Learning outside the syllabus, beyond the board exams - Hindustan Times

Learning outside the syllabus, beyond the board exams

Feb 28, 2024 11:05 PM IST

On urging this anxiety-ridden generation to expand their mental horizons, redefine their life pursuits, and strive for a sane society.

A young student I know is writing his Class XII CBSE Board Examination. The other day I talked to him, sent my prayers, and conveyed my best wishes. Even though I believe he will do extremely well, satisfy his parents and impress his teachers, I am disturbed by some questions. Will he be able to find his swadharma, and live creatively and meaningfully with a life-affirming relationship with the world, even if with, say, 99% marks in the exam, he manages to get admission in a branded medical/engineering college or a top-ranking university?

What frightens me further is the dark world these youngsters — even the successful ones — will eventually enter after their board exams (Harsimar Pal Singh/HT) PREMIUM
What frightens me further is the dark world these youngsters — even the successful ones — will eventually enter after their board exams (Harsimar Pal Singh/HT)

It is not that I am concerned only about him. As a teacher and keen observer of the prevalent societal neurosis, I think of the fate of this entire generation, a terribly tense and anxiety-ridden one. Schools sell their success stories; coaching centres transform the toppers into brand ambassadors of their heavily commodified success manuals; and even the brigade of lucky parents seek to enhance their status in the neighbourhood through the mythologies of their children’s success stories. But then, some of us must ask a series of critical questions, and rethink education.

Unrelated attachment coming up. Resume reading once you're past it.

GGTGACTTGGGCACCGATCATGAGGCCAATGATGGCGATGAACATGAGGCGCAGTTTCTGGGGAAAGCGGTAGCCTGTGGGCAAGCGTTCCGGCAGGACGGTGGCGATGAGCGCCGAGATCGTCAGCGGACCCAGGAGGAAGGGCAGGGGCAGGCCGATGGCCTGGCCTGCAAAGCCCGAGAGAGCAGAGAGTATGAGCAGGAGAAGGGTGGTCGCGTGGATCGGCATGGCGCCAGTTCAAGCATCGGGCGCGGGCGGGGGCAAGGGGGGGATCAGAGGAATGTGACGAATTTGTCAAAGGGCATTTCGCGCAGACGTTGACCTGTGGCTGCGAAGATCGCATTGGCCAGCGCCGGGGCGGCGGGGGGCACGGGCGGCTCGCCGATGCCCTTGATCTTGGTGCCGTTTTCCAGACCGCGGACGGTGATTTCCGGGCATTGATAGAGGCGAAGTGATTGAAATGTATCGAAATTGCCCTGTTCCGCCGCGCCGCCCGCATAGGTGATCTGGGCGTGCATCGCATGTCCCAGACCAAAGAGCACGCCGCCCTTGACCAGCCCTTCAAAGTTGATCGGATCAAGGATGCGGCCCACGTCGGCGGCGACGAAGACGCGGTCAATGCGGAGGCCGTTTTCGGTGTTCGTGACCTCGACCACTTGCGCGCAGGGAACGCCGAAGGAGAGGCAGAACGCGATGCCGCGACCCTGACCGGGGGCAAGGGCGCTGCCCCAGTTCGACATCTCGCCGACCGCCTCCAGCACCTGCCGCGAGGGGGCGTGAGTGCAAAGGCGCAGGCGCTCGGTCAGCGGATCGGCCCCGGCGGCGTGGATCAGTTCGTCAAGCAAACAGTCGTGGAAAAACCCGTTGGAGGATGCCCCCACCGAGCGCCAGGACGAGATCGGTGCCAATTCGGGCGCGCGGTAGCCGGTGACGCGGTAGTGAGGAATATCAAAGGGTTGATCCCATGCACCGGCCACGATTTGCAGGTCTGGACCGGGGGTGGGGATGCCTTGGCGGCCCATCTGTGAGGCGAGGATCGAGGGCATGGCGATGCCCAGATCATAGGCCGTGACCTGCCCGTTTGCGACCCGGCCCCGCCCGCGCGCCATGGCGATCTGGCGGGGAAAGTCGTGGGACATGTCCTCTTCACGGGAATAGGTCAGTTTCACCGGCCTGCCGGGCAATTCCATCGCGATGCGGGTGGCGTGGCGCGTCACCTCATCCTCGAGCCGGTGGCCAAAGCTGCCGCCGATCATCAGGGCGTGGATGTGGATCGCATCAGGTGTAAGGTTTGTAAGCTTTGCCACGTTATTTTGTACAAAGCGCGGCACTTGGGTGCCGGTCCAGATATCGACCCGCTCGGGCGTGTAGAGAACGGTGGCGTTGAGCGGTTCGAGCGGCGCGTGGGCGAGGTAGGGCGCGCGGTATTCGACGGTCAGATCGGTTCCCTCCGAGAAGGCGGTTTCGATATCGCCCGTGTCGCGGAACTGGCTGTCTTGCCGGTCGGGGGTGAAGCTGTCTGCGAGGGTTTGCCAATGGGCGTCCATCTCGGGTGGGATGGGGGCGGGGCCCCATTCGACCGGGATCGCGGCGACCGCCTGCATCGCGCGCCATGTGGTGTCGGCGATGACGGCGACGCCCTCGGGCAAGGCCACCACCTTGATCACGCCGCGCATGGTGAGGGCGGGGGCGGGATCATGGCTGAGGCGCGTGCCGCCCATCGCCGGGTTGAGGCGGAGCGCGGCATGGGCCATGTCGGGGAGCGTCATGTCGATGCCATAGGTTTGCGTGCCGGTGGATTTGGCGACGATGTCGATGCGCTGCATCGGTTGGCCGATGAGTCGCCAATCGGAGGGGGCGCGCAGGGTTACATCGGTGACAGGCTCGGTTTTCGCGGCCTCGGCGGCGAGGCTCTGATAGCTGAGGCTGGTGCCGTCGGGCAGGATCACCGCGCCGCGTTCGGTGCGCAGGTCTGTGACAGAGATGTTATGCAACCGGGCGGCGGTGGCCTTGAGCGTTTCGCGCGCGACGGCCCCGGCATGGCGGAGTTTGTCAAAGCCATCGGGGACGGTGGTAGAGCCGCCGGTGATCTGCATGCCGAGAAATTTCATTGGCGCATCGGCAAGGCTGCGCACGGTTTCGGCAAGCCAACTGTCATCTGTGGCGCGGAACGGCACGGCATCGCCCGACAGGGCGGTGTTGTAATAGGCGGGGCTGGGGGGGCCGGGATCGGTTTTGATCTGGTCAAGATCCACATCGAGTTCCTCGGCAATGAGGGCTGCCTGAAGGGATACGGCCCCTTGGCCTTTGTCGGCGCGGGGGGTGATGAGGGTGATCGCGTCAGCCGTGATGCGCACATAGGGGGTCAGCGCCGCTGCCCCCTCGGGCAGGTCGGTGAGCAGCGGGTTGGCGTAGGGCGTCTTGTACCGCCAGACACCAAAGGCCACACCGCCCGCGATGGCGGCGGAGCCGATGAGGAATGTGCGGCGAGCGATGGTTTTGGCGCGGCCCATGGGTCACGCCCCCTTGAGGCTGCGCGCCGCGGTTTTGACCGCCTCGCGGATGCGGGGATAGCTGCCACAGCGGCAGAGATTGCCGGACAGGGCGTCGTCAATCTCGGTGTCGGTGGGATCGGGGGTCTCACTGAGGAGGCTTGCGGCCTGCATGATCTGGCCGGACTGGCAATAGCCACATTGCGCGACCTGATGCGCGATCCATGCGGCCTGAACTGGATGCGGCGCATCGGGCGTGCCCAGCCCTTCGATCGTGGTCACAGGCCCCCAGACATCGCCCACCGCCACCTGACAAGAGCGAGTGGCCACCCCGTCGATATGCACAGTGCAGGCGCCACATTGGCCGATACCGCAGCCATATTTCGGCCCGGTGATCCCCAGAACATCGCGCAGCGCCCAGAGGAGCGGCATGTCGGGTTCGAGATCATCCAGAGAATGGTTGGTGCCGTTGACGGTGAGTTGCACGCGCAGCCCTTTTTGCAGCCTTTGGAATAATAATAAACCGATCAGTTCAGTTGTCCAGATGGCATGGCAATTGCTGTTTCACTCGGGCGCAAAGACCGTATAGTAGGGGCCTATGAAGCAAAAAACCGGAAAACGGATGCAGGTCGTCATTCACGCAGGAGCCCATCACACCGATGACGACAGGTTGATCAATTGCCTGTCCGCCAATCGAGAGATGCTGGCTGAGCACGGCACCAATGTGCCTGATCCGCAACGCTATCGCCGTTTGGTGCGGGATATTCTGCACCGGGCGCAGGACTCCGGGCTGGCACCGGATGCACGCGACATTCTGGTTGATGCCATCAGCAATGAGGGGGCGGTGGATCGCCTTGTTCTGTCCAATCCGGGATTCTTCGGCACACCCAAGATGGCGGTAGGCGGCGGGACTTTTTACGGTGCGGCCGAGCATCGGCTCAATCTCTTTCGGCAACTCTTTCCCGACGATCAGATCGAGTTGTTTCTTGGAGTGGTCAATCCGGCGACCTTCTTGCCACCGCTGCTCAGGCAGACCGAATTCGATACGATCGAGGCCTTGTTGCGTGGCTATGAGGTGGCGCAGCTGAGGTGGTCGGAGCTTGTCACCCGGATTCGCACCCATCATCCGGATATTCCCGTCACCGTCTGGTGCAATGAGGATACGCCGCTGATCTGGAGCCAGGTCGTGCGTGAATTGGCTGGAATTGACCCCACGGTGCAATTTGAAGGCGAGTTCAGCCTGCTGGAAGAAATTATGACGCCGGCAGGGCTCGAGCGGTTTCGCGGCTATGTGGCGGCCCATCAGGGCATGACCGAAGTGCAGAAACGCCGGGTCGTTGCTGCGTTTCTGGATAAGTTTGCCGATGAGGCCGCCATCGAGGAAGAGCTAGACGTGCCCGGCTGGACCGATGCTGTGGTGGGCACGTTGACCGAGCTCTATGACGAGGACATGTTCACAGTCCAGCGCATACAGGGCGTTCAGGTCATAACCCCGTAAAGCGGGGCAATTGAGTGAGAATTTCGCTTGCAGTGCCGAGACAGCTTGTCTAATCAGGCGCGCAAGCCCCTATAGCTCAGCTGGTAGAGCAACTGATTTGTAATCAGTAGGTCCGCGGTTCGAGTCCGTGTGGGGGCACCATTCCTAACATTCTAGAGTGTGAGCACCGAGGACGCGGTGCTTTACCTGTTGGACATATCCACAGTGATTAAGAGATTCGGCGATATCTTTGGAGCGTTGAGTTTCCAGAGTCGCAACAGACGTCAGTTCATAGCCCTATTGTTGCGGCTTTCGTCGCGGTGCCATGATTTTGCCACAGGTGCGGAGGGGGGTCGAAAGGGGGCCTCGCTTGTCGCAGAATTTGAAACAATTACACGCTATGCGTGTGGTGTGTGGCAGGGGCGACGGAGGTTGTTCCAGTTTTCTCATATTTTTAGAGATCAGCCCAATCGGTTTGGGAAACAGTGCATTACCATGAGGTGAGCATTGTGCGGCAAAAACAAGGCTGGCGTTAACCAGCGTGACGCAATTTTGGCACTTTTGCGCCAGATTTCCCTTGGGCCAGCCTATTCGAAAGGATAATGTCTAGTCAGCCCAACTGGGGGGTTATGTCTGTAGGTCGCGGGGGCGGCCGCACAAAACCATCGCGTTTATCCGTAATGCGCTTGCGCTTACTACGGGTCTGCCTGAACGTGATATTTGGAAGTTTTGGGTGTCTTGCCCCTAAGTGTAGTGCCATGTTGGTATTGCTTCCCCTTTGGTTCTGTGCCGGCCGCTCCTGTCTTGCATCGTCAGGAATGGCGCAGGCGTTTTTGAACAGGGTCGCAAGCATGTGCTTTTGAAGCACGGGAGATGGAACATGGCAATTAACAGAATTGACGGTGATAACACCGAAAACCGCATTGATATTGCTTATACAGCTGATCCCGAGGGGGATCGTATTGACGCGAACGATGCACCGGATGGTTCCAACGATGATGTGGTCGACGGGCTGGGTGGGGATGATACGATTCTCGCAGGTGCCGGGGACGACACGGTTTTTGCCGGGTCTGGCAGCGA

In this context, let me make three points.

First, I have no hesitation in saying that the kind of education we have normalised is essentially life-killing. Far from encouraging our children to remain peaceful and meditative with creative ecstasy, it causes chronic nervousness, restlessness and fear of lagging behind in the hyper-competitive rat race. We seem to have forgotten that education is not merely about the acquisition of a set of academic, technical and logical-mathematical skills but is essentially about the cultivation of a mind that is empathic, sensitive, dialogic and compassionate. Physics and Mathematics, or History and Sociology are definitely important. But then, the intelligence sharpened through the study of these disciplines need not be reduced to mere instrumental/technocratic reasoning — or, just a skill for cracking all sorts of standardised tests. Instead, science, technology, arts, literature and social sciences should equip children with theories and practices for nurturing the spirit of a humane and egalitarian world.

Possibly, some of our finest educationists — from Rabindranath Tagore to Jiddu Krishnamurti — repeatedly reminded us of these higher objectives of education. But then, think of our fall, our collective decadence. We have normalised the phenomenon called the Kota coaching factory, the tales of suicide in the IITs and other institutions no longer puzzle us, and while posh international schools in Gurugram and Noida charm the aspiring class from our gated communities, the lucrative business of psychiatrists, counsellors and motivational speakers goes on to manage our children’s mental health.